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History and Background: Social & Emotional Learning

Many elements of social and emotional learning – social skills, character education, emotional intelligence – are older than the term itself. In 1994, a constellation of non-academic skills was termed social and emotional learning by a group of people who formed the Coalition for Academic Social and Emotional Learning – now the Collaborative for Social, Emotional, and Academic Learning, or CASEL, a national organization that promotes the study and implementation of SEL. This marked the beginning of the movement to bring a more standardized approach to defining, studying, and implementing social and emotional learning. 

Since then, social and emotional learning has steadily gained in popularity. In 2011, only one state, Illinois, had adopted SEL standards or benchmarks for K-12 schools. By the end of the decade, that number rose to 18 states, according to CASEL. 

Such policies lay out SEL benchmarks that students should hit by a certain age. For example, in Minnesota, by third grade, students should be able to recognize and label their emotions. In grades 9-12, students should “understand that identities and heritage practices shape the way they view, understand, and interpret emotions.” All 50 states have articulated guidelines for what social and emotional skills students should develop in prekindergarten, according to CASEL.

The coronavirus pandemic brought with it a new surge in interest in SEL as educators, policymakers, and the federal government looked to the concept as a key vehicle to help students recover from trauma and lost learning time. States and districts rushed to bolster their SEL offerings to qualify for federal Covid-19 relief aid from the CARES Act and the American Rescue Plan, which require states to dedicate a certain amount of money to responding to students’ social, emotional, and mental health needs. 

Whether that renewed focus will be sustained is uncertain. In 2015, when the federal Every Student Succeeds Act was signed by President Barack Obama, it passed because the law allowed states to use one nonacademic measure in their plans for how to hold themselves accountable to the new law. This highlighted a point of debate among SEL advocates: While ESSA offered an opportunity to cement SEL in states’ plans for executing the new federal law, many SEL advocates argued that measuring students’ social and emotional skills was still too inexact of a science to be tied to any accountability system. Although the law as a whole places more emphasis on “whole child” issues, ultimately, no state went so far as to include SEL measures in its accountability plans.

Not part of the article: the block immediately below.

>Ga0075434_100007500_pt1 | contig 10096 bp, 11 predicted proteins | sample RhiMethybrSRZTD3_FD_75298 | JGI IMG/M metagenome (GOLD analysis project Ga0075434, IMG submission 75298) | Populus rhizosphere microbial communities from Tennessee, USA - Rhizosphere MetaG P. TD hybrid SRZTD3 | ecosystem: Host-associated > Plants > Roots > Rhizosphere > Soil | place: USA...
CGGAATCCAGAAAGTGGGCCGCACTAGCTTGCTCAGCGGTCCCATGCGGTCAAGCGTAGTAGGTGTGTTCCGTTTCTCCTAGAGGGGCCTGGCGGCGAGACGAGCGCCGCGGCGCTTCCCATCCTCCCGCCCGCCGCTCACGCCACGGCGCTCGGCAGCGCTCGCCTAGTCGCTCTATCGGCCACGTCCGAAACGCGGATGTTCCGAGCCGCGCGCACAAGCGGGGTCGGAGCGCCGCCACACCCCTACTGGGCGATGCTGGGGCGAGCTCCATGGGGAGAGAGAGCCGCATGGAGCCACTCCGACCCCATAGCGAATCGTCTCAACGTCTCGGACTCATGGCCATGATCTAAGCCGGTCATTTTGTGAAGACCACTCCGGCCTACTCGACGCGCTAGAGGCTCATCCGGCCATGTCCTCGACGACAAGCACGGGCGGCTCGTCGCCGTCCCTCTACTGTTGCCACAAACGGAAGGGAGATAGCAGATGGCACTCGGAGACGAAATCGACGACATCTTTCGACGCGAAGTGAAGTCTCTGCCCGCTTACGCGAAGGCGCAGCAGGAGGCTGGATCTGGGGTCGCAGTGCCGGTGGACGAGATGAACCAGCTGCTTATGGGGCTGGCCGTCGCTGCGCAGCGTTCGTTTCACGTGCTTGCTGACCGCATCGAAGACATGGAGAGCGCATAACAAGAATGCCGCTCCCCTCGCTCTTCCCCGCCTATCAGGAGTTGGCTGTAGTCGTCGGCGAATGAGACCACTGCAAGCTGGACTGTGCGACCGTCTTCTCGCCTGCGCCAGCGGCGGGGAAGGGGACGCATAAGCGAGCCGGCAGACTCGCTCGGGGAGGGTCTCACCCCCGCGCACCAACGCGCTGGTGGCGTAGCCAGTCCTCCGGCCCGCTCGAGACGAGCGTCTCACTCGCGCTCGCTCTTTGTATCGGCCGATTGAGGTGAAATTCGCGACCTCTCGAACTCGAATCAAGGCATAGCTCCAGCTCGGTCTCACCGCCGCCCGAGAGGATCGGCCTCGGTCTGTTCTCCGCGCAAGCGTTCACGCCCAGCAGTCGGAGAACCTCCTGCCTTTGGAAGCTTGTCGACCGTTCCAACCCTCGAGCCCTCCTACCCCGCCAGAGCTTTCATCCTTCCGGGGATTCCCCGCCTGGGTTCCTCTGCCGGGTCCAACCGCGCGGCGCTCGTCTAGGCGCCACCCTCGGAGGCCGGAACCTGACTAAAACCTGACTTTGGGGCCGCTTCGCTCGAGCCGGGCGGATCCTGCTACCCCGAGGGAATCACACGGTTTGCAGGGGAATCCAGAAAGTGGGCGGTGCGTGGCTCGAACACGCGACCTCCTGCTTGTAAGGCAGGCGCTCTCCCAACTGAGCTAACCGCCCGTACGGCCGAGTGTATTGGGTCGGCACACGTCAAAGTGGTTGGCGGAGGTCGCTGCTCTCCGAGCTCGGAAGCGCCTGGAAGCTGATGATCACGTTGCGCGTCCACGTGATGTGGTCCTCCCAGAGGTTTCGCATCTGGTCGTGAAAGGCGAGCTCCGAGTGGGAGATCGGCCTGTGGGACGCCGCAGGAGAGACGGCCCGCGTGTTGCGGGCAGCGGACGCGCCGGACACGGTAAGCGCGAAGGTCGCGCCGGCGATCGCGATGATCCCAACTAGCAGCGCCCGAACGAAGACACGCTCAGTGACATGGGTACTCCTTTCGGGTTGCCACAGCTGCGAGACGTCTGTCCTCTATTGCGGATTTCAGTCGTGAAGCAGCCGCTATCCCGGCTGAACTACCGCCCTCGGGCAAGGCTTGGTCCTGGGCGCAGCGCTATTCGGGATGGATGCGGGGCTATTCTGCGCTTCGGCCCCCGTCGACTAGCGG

SEL has faced other challenges, even as it has gained considerable traction in U.S. education over the past two decades. 

While all 50 states have adopted SEL competencies for the preschool years, enthusiasm for the idea dwindles the older children get. This perception, that SEL is only for young children, shapes both policy and curricula, even though SEL researchers and advocates say it is misguided and that schools should prioritize teaching social and emotional skills to middle and  high schoolers, and even adults. 

Teacher preparation programs and state licensing requirements have been slow to adapt to growing interest in teaching social and emotional skills, according to a 2017 report prepared by the University of British Columbia for CASEL. While schools may offer professional development in SEL, many teachers enter the profession with little to no preparation on teaching those skills. Required coursework in schools of education on how to teach social and emotional skills was scant, the report found. 

Evidence-based SEL curricula are important to achieving the benefits of SEL found in research, but they can be expensive and complex for schools to implement, experts say. Some researchers have sought to develop more manageable techniques for teaching and integrating SEL into the school day. Some schools and districts have approached this problem by creating their own SEL curricula. 

Social and emotional learning has recently faced criticism that the philosophy behind SEL and much of the curricula that delivers it to schoolchildren do not do enough to address issues of bias and racism in the classroom and society at large, or recognize the barriers and trauma many children face that are beyond their control.